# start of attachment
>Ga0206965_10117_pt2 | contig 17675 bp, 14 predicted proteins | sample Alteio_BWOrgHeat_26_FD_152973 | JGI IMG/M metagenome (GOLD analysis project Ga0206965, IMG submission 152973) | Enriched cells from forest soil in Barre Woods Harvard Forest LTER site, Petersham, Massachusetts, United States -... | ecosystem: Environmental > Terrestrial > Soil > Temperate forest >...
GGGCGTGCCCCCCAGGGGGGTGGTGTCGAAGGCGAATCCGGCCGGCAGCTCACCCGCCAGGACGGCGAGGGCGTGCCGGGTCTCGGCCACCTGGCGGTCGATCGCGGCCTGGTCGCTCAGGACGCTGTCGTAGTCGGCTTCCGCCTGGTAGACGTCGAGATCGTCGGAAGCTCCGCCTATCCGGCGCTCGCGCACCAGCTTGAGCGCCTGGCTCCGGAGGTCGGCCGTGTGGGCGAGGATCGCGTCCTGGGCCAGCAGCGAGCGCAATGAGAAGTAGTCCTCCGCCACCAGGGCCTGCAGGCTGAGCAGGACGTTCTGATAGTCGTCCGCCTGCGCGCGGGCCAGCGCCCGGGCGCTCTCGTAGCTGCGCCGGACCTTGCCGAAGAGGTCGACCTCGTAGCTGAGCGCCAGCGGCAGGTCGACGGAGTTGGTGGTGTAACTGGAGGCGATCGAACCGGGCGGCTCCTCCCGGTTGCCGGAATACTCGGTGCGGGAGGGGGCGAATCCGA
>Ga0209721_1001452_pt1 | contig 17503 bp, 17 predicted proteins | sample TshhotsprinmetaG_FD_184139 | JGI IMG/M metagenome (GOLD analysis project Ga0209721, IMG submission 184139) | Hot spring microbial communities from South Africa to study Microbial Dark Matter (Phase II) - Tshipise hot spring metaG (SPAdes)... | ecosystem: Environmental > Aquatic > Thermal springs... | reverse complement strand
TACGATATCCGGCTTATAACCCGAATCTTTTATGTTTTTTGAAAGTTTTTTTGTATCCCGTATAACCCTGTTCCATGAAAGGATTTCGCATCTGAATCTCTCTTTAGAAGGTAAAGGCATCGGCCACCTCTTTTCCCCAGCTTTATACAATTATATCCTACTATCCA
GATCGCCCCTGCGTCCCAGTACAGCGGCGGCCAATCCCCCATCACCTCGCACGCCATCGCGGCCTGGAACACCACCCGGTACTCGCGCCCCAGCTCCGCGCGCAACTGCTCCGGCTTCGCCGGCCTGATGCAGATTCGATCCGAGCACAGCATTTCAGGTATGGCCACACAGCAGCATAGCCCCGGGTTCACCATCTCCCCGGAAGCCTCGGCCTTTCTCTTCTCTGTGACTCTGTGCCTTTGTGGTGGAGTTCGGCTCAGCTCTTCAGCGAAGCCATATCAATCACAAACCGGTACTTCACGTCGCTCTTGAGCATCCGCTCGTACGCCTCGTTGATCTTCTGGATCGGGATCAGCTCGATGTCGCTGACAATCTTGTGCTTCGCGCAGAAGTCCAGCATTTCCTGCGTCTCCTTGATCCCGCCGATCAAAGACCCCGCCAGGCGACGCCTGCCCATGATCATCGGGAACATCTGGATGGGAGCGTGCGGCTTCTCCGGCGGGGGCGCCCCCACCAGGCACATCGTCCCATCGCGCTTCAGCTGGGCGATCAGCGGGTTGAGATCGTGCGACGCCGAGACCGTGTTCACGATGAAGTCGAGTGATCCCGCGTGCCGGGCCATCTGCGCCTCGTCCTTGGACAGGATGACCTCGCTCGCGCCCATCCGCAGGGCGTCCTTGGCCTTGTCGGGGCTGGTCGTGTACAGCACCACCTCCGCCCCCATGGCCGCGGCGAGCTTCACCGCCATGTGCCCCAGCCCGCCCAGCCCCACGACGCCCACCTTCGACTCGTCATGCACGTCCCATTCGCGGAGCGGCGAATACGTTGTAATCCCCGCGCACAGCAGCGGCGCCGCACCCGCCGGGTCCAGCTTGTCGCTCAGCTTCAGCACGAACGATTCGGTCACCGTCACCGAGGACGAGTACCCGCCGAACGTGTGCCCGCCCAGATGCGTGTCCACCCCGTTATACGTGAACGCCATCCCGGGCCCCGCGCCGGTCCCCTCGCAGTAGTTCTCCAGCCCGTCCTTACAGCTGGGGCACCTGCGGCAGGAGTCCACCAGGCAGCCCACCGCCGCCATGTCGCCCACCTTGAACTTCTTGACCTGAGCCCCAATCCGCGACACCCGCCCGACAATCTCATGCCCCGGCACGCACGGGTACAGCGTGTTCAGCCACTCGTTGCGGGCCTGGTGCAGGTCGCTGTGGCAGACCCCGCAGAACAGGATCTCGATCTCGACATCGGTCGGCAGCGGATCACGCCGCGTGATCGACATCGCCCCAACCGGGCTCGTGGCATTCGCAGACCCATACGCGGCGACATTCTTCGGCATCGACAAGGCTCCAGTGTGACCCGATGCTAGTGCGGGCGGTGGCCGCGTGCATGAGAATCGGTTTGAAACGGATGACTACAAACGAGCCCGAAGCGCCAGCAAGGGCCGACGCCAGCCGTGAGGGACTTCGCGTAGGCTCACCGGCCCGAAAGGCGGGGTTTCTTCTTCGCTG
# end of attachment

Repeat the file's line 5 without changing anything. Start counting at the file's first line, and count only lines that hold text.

GATCGCCCCTGCGTCCCAGTACAGCGGCGGCCAATCCCCCATCACCTCGCACGCCATCGCGGCCTGGAACACCACCCGGTACTCGCGCCCCAGCTCCGCGCGCAACTGCTCCGGCTTCGCCGGCCTGATGCAGATTCGATCCGAGCACAGCATTTCAGGTATGGCCACACAGCAGCATAGCCCCGGGTTCACCATCTCCCCGGAAGCCTCGGCCTTTCTCTTCTCTGTGACTCTGTGCCTTTGTGGTGGAGTTCGGCTCAGCTCTTCAGCGAAGCCATATCAATCACAAACCGGTACTTCACGTCGCTCTTGAGCATCCGCTCGTACGCCTCGTTGATCTTCTGGATCGGGATCAGCTCGATGTCGCTGACAATCTTGTGCTTCGCGCAGAAGTCCAGCATTTCCTGCGTCTCCTTGATCCCGCCGATCAAAGACCCCGCCAGGCGACGCCTGCCCATGATCATCGGGAACATCTGGATGGGAGCGTGCGGCTTCTCCGGCGGGGGCGCCCCCACCAGGCACATCGTCCCATCGCGCTTCAGCTGGGCGATCAGCGGGTTGAGATCGTGCGACGCCGAGACCGTGTTCACGATGAAGTCGAGTGATCCCGCGTGCCGGGCCATCTGCGCCTCGTCCTTGGACAGGATGACCTCGCTCGCGCCCATCCGCAGGGCGTCCTTGGCCTTGTCGGGGCTGGTCGTGTACAGCACCACCTCCGCCCCCATGGCCGCGGCGAGCTTCACCGCCATGTGCCCCAGCCCGCCCAGCCCCACGACGCCCACCTTCGACTCGTCATGCACGTCCCATTCGCGGAGCGGCGAATACGTTGTAATCCCCGCGCACAGCAGCGGCGCCGCACCCGCCGGGTCCAGCTTGTCGCTCAGCTTCAGCACGAACGATTCGGTCACCGTCACCGAGGACGAGTACCCGCCGAACGTGTGCCCGCCCAGATGCGTGTCCACCCCGTTATACGTGAACGCCATCCCGGGCCCCGCGCCGGTCCCCTCGCAGTAGTTCTCCAGCCCGTCCTTACAGCTGGGGCACCTGCGGCAGGAGTCCACCAGGCAGCCCACCGCCGCCATGTCGCCCACCTTGAACTTCTTGACCTGAGCCCCAATCCGCGACACCCGCCCGACAATCTCATGCCCCGGCACGCACGGGTACAGCGTGTTCAGCCACTCGTTGCGGGCCTGGTGCAGGTCGCTGTGGCAGACCCCGCAGAACAGGATCTCGATCTCGACATCGGTCGGCAGCGGATCACGCCGCGTGATCGACATCGCCCCAACCGGGCTCGTGGCATTCGCAGACCCATACGCGGCGACATTCTTCGGCATCGACAAGGCTCCAGTGTGACCCGATGCTAGTGCGGGCGGTGGCCGCGTGCATGAGAATCGGTTTGAAACGGATGACTACAAACGAGCCCGAAGCGCCAGCAAGGGCCGACGCCAGCCGTGAGGGACTTCGCGTAGGCTCACCGGCCCGAAAGGCGGGGTTTCTTCTTCGCTG